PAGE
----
Father’s Day 2014 is just a few days away and in case you are thinking about what to give a dad for a present, it might be interesting to read what dads say what they really want for Father’s Day. Quite surprisingly, according to a June 11 Komo News report, many of the dads that were asked what they wanted as a gift for Father’s Day didn’t even know when it was.
So, for those who are unaware of it – Father’s Day is on Sunday, June 15, 2014. This applies to the United States. If you live in France, the UK, Greece, Canada, Japan, or the Philippines, Father’s Day is also celebrated on the third Sunday in June. But if you live in Germany, Austria, Spain, or Bolivia, the day to celebrate dads has already passed. To find out when each country celebrates a specific holiday, you can visit TimeandDate.com.
The secret gift that most dads in the U.S. want for their special day is time. During an interview with several guys in San Diego, it was somewhat of a surprise that men considered what they really wanted for Father’s Day a secret. “You know what,” said one dad, “I’ll tell you what I really want on Sunday, but I’d prefer to keep it a secret, quiet, you know.”
When asked why he didn’t really want to talk about his “secret” Father’s Day gift, the father of three said that it was difficult to talk about it. It was so much easier to say I want a watch, or go out for dinner, or some “techno gadget,” but what he truly wanted was time – having quality time with his wife and children.
“Speaking from the heart is not really my style,” he said. “And when you ask me what I really want, wouldn’t it sound somewhat girly if I’d say, ‘I just want time’ with the ones that matter to me?” “But when you look at it, time is all we have. Everything else isn’t as important.”
As it turned out, wanting time with his family for Father’s Day was more than just asking for one gift on one special day. It turned out to be the story of one 56-year-old man’s life. His two oldest daughters had moved away to go to college during the past two years, and now his youngest just graduated from high school and was also looking forward to leaving home. Besides feeling the empty nest syndrome, his dad had just passed away of a sudden and unexpected heart attack.
“You know, time is all we have and the time we spent with those we love is really all we have, and that is what I really want for Father’s Day.” And with a smile he added, “if you still want to give me something to make YOU feel better, what the heck, throw in a watch.”
Even though many men might not want to say that they want “time” as a Father’s Day present, it might be a gift worth thinking about. As Komo News reported, some men in Seattle also talked about wanting time as a Father’s Day gift.
“Love from our girlies and their mommy. And of course time with us just as a family – maybe a hike, maybe a picnic, maybe a movie. But most importantly, just time to be together, especially since they have been away at college this year!” – John (father of two)
“Because I’m often found at the office, all I am asking for is a day with no email, no social media and no phone calls, but the day has to be spent with the kids!! #Seriously!” – Aaron (father of three)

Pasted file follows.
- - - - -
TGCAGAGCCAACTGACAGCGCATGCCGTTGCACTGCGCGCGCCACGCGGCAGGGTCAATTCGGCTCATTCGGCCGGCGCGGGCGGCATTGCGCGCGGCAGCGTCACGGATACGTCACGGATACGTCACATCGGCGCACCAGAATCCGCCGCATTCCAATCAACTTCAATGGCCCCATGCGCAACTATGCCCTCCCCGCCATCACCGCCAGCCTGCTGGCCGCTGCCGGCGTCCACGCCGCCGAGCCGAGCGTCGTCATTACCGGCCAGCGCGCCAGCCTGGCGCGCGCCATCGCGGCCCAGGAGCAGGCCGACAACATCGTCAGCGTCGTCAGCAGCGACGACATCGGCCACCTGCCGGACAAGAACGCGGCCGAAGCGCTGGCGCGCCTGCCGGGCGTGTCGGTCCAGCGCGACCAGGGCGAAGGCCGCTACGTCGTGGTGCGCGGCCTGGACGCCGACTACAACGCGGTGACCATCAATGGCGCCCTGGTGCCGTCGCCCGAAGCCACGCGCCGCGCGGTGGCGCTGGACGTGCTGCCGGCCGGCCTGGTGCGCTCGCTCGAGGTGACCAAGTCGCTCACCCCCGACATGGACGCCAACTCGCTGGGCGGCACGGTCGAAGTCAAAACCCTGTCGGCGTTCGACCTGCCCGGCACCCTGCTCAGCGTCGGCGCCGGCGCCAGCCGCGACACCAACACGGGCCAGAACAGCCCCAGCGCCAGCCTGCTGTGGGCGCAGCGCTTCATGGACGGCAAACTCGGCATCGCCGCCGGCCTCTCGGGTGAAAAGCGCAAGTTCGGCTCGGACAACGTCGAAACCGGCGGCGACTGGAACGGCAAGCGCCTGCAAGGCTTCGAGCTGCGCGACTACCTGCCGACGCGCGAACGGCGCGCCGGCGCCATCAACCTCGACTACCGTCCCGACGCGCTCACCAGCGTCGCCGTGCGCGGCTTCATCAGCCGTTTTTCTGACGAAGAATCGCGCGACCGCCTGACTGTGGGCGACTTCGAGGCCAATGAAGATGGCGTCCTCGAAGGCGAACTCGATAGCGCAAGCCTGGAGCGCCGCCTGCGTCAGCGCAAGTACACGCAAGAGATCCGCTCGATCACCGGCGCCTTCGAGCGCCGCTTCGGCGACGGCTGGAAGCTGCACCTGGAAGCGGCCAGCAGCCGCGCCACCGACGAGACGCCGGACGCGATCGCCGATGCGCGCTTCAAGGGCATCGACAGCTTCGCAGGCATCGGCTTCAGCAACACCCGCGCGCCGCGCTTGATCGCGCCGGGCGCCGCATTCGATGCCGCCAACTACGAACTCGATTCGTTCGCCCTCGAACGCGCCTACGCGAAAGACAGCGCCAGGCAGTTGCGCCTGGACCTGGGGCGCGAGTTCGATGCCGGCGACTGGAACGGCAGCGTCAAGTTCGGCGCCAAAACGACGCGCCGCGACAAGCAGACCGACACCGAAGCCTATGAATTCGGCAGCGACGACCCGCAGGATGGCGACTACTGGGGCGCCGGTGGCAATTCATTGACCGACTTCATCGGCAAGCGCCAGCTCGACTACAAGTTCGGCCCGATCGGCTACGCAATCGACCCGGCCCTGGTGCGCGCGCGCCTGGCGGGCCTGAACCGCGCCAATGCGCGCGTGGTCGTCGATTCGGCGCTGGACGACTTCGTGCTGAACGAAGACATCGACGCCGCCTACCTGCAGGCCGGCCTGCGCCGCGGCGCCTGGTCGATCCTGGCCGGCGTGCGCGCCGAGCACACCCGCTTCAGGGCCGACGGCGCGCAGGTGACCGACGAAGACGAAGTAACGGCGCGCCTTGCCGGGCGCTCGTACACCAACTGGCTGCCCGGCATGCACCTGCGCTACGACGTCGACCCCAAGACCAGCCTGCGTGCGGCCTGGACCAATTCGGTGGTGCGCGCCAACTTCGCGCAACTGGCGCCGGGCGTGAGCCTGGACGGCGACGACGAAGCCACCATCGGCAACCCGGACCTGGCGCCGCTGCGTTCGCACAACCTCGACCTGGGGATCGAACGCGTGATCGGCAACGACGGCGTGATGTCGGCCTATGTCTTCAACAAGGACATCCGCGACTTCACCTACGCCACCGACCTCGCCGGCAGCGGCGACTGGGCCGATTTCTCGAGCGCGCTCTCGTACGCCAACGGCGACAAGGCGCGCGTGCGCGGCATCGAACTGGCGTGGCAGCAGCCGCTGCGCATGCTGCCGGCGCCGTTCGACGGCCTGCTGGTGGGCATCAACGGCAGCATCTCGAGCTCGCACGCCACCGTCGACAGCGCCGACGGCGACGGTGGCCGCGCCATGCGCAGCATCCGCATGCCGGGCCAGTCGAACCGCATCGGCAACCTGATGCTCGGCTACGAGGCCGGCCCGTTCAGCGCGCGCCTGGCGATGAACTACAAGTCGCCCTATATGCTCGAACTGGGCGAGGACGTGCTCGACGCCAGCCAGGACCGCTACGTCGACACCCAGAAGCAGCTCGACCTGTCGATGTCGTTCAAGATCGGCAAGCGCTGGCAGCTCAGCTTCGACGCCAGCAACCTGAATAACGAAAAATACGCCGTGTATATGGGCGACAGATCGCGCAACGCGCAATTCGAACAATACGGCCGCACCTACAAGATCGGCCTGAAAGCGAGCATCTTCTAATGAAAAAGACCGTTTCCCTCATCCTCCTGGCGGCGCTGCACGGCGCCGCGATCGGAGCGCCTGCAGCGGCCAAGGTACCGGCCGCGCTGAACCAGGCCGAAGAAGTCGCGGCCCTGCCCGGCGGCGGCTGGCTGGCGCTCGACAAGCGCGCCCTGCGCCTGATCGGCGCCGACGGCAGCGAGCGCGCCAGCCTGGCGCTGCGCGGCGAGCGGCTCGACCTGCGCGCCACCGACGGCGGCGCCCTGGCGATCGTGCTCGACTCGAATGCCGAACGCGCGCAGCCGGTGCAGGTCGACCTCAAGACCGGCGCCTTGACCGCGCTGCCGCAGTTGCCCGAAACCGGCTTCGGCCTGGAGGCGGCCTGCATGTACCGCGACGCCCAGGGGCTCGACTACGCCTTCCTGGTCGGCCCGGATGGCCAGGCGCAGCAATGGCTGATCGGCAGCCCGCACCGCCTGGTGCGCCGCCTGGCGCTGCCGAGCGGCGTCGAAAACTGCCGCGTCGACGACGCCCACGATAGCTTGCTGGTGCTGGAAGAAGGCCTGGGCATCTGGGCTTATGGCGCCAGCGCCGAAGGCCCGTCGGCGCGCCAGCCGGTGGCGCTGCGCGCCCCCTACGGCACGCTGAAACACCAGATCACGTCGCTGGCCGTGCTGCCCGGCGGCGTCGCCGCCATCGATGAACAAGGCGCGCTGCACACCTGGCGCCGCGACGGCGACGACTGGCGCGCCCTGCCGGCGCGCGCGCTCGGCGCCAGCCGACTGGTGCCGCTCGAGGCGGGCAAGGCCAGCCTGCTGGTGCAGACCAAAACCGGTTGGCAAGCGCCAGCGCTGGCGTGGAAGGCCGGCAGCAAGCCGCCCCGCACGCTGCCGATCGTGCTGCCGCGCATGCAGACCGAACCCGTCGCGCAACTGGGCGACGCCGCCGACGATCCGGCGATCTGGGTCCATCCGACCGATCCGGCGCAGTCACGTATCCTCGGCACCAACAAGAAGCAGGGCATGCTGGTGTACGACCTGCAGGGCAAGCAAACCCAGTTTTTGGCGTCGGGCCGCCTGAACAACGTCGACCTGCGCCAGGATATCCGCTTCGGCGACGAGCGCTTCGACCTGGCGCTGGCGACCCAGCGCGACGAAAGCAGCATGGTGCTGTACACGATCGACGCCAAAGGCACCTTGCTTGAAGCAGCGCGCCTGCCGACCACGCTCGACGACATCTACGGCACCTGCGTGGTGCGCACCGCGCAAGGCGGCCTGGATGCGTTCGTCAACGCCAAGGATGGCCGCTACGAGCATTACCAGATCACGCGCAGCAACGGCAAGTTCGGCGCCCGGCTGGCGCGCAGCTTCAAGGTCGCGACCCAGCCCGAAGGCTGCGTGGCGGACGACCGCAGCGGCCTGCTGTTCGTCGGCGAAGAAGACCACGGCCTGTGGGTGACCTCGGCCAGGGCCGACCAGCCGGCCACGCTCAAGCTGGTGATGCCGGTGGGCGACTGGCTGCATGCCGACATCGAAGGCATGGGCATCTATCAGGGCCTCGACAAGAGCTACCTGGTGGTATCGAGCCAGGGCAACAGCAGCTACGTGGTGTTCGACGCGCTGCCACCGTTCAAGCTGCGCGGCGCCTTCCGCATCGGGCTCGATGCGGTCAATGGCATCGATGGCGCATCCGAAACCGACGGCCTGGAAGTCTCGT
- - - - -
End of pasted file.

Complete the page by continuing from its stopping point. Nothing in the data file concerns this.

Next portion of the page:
“What I really want for Father’s Day is a day with my kids and wife. A day where I can watch them play, enjoy, and experience life. With our work schedules, we don’t get much family time that isn’t already booked by something else (errands, other family, etc). I just want to spend it with them. All of that, plus French toast!” – JR (father of three)
When it comes to the way dads have been celebrated during the past decades, they do deserve time “plus some French toast.” After the nightmare that Anna Jarvis experienced by having invented Mother’s Day (and then spent the rest of her life fighting against it, dying broke, insane, and blind in a psych hospital because of it), Congress was hesitant to establish another commercialized holiday and delayed Father’s Day for 40 years.
Anna Jarvis invented Mother’s Day in 1908 and Congress was presented a bill in 1913 to add a Father’s Day. But even though President Woodrow Wilson went to Spokane in Washington in 1916 for a Father’s Day celebration organized by the YMCA there, Congress continued to resist declaring it a holiday after Mother’s Day had turned into a commercialized fiasco. It was not until 1966 that President Lyndon B. Johnson declared the third Sunday in June as Father’s Day. After another six years, in 1972, President Richard Nixon finally made Father’s Day as a permanent national holiday.
Father’s Day 2014 and the “secret” gift that most men mention (time with the family), is a reminder of the origins of the holiday. According to the author Leigh Eric Schmidt, Father’s Day was founded in Spokane in Washington at the YMCA in 1910 by Sonora Smart Dodd. Sonora was born in 1882 in a little town in Arkansas, moved to Washington as a young child, and after the death of her mother in 1898, her father, William Jackson Smart (a farmer and Civil War veteran), continued to raise six children on his own. For Sonora, it was her father’s dedication and time for the family that she wanted to be acknowledged and honored – the very same thing that dads would in turn appreciate today. To add a Father’s Day gift gadget under $60, watch the above video.